James Coward is living the dream.

The chef patron of Les Bouviers in Canford Magna has been running his own business since the age of 23 and now has it down to a fine art.

Originally set up as a small, family-run French-inspired restaurant – a nod to James’s training in several French restaurants as well as a stint under French chef Raymond Blanc – the business now also boasts rooms, having moved to bigger premises seven years ago.

“I’ve always wanted something with rooms and with space,” explains James.

“This was a domestic house that we managed to get change of use for in 2005 and it’s a working project now.”

Space is something Les Bouviers is certainly not short of. Set in five-and-a-half acres of landscaped grounds, it can cater for up to 120 sit-down wedding guests, but retains an intimate feel by using several smaller rooms for the restaurant.

Boasting a number of awards, including two AA Rosettes, James is proud of the reputation the restaurant has, although he is keen to attract more of the local community to sample Les Bouviers’ fine dining.

“I wanted to be a pilot more than anything,” he admits. “But you need qualifications and I didn’t like school. So I ended up going to catering college and found it very inspiring – it gave me the chance to express. I’m not an artist, but I can do things with food that are artistic.

“I was at Bournemouth and Poole College for two years to get my NVQs, then set out to do the best I could in a chosen industry that I had put my heart and soul into.”

James’s wife Kate now works in the restaurant alongside him and their three children, aged 24, 11 and four, have grown up with the business.

The family has weathered the recession and continues to attract both local and international trade, thanks to its fine reputation.

“We are as expensive as you want to make us,” explained James. “We offer everything but it’s up to you if you decide to take it. It’s French-influenced fine dining – with all the restaurants I’ve worked in they’ve been predominantly French chefs.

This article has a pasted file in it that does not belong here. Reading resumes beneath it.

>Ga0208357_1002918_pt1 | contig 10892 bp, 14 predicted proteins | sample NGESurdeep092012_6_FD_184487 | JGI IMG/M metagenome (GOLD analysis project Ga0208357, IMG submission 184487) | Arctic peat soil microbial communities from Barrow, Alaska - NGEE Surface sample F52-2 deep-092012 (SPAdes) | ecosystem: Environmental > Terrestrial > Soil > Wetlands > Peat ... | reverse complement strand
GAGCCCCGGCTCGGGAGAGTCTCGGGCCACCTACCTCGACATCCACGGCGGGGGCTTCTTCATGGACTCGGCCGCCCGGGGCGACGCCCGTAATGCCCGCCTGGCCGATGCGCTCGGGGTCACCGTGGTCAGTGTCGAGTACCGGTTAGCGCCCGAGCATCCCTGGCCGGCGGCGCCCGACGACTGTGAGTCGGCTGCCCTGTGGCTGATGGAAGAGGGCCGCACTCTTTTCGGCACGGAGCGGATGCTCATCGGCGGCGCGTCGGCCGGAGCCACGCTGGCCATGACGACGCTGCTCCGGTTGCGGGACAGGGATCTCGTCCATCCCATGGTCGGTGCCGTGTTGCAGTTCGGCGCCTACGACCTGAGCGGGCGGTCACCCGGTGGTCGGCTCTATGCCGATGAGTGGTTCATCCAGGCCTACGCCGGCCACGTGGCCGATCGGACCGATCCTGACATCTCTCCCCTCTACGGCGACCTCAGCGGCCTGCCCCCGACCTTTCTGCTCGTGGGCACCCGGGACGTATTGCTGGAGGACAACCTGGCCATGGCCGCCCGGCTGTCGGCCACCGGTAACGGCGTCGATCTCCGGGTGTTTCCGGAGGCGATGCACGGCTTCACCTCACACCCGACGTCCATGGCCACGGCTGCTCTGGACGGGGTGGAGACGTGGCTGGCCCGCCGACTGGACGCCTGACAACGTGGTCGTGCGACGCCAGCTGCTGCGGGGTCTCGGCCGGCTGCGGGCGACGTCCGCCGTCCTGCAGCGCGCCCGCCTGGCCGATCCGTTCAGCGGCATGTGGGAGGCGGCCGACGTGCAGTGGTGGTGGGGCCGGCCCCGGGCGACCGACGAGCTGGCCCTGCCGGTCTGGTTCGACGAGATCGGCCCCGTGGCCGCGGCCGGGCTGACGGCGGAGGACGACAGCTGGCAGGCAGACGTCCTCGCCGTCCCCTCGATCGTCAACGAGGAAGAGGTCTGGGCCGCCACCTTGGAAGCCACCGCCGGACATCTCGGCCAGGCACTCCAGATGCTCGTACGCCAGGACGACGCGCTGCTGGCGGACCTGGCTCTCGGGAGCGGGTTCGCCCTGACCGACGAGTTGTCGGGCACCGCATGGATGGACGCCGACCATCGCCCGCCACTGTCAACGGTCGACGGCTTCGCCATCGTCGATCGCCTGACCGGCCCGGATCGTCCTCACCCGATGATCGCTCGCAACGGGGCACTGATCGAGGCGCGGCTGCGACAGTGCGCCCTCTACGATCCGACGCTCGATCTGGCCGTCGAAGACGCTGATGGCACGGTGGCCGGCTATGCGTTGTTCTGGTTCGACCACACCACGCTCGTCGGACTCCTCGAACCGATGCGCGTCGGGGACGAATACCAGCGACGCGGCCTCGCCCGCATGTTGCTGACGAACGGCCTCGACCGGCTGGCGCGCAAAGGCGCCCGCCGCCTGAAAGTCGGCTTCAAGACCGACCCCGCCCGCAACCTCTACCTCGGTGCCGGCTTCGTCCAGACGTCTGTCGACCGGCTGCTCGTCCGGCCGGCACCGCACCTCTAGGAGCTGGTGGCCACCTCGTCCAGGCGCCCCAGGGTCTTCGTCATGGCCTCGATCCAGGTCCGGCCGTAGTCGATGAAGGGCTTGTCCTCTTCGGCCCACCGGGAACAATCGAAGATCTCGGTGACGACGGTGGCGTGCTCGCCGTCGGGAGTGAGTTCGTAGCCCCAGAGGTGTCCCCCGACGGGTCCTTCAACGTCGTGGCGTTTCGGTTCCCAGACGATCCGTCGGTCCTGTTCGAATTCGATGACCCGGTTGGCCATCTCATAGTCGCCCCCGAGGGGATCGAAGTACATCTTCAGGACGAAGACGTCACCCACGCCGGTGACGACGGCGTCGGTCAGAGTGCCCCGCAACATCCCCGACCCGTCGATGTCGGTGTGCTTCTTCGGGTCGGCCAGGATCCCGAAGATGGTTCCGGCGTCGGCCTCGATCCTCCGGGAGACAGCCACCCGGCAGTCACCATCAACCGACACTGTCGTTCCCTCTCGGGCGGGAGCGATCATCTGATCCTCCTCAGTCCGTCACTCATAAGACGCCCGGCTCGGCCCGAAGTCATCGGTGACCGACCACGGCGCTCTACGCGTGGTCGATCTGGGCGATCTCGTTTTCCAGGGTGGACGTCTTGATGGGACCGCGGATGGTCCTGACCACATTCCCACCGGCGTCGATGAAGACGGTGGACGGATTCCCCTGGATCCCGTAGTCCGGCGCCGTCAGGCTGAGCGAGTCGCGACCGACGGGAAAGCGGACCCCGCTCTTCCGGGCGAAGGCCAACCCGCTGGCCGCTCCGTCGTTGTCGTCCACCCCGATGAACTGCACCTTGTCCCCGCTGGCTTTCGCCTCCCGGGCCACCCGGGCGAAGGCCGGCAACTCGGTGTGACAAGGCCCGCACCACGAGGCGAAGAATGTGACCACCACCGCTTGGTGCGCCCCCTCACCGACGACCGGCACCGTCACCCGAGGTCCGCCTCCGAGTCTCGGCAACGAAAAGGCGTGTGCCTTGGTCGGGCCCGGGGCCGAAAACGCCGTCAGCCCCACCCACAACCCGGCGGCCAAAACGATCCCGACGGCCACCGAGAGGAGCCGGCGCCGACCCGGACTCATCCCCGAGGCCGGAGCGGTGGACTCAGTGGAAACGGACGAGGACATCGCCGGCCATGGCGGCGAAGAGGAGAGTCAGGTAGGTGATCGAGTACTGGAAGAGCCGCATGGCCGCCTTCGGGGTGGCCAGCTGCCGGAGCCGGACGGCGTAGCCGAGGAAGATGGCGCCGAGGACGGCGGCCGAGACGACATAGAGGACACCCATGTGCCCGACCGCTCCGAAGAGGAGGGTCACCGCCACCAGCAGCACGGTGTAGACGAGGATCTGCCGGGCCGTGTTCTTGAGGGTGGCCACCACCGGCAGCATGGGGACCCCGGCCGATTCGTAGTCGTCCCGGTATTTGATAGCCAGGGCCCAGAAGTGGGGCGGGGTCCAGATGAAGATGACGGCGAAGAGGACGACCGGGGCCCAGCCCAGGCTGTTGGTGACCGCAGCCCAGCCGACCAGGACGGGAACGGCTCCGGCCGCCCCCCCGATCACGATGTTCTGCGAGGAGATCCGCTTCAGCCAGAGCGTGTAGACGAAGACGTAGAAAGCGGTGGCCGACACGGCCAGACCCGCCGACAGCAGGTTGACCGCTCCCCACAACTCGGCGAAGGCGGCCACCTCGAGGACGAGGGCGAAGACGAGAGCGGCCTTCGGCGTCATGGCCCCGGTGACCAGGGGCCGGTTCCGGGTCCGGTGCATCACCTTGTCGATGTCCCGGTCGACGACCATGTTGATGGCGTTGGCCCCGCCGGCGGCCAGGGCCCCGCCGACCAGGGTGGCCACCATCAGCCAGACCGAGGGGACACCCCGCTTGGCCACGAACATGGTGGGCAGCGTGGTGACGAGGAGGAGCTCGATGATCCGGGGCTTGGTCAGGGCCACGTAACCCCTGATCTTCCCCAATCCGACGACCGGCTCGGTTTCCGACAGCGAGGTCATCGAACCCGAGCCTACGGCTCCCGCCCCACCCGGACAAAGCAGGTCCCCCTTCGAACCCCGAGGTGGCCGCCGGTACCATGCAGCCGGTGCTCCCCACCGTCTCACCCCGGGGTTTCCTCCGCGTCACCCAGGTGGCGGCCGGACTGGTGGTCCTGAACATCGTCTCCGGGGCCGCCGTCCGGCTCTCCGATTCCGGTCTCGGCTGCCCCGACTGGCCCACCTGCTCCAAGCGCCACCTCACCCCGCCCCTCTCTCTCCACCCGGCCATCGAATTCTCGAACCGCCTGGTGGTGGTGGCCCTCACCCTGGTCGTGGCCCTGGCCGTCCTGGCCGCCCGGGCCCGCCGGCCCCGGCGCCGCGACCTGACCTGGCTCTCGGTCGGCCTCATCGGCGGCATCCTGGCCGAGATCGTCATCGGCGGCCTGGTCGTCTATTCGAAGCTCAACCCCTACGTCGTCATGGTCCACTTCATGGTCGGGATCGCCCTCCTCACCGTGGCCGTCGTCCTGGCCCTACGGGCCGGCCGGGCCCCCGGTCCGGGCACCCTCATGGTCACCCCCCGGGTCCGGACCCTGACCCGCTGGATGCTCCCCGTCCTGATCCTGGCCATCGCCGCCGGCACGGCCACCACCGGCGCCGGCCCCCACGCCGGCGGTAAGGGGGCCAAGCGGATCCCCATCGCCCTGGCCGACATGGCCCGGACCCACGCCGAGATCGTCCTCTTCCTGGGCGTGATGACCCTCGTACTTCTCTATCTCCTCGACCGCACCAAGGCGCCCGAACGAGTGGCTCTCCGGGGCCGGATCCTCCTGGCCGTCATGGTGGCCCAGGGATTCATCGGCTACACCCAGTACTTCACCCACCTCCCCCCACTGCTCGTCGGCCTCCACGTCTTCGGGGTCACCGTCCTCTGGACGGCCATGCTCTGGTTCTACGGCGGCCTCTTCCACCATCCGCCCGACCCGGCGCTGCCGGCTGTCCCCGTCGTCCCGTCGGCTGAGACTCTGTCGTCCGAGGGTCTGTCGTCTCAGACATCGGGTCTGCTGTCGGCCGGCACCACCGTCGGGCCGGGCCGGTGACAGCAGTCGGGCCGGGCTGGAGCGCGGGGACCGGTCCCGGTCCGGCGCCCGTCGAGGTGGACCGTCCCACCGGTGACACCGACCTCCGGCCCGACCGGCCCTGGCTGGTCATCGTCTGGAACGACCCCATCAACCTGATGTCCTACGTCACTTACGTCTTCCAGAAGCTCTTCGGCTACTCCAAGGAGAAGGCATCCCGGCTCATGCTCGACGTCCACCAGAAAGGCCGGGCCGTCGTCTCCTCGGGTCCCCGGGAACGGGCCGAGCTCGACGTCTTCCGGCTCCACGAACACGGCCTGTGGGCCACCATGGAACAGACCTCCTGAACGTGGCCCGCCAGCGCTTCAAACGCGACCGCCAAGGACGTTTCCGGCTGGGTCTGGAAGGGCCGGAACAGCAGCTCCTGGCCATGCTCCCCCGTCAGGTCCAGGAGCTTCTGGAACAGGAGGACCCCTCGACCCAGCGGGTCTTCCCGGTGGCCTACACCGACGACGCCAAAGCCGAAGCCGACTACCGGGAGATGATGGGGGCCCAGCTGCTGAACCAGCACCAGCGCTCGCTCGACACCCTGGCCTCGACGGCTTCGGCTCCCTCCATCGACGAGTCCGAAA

“I work with the seasons, and with the markets. I work locally and we change the menus every day depending what the suppliers have available to me.”

“Everything here I make, from bread, ice creams, sorbets, scones, jams and petits fours.”

The restaurant offers morning coffees and breakfasts, lunch and afternoon tea, as well as a range of formal celebrations.

In addition, James has opened a bistro with a more relaxed dining experience at Les Bouviers’ former premises on nearby Oakley Hill roundabout. He is also contemplating the idea of running cookery courses to share his passion.

“I’ve got so many people asking,” he said.“I like to explain the basics to people. I find it interesting and I love to see people develop. I’m very passionate about it and I’m determined.

“This is a job you can’t do half-heartedly at this level.

Signature dish – Pan-fried Wild Cod on Chorizo and Courgette Risotto with Basil Oil

James’s top tips when cooking fish are to make sure it is accompanied by a good sauce and the fish is free when it comes in.
Scale the fish and lightly score the skin so when it cooks it doesn’t curl up. Salt and pepper the fish and put it in the pan skin side down. Shake the pan, then add a knob of butter so it doesn’t stick. Cook slowly.
For the chorizo risotto, start with very finely chopped shallots or onions. Sweat them off, add risotto rice and then slowly incorporate liquid or stock – vegetable, meat or fish.
Slice chorizo, add some olive oil then put under the grill to cook.
Serve with seasonal vegetables and some swede puree.
“Try and make the dish as light as possible because the fish is light,” explained James.
Finish by topping with some basil oil.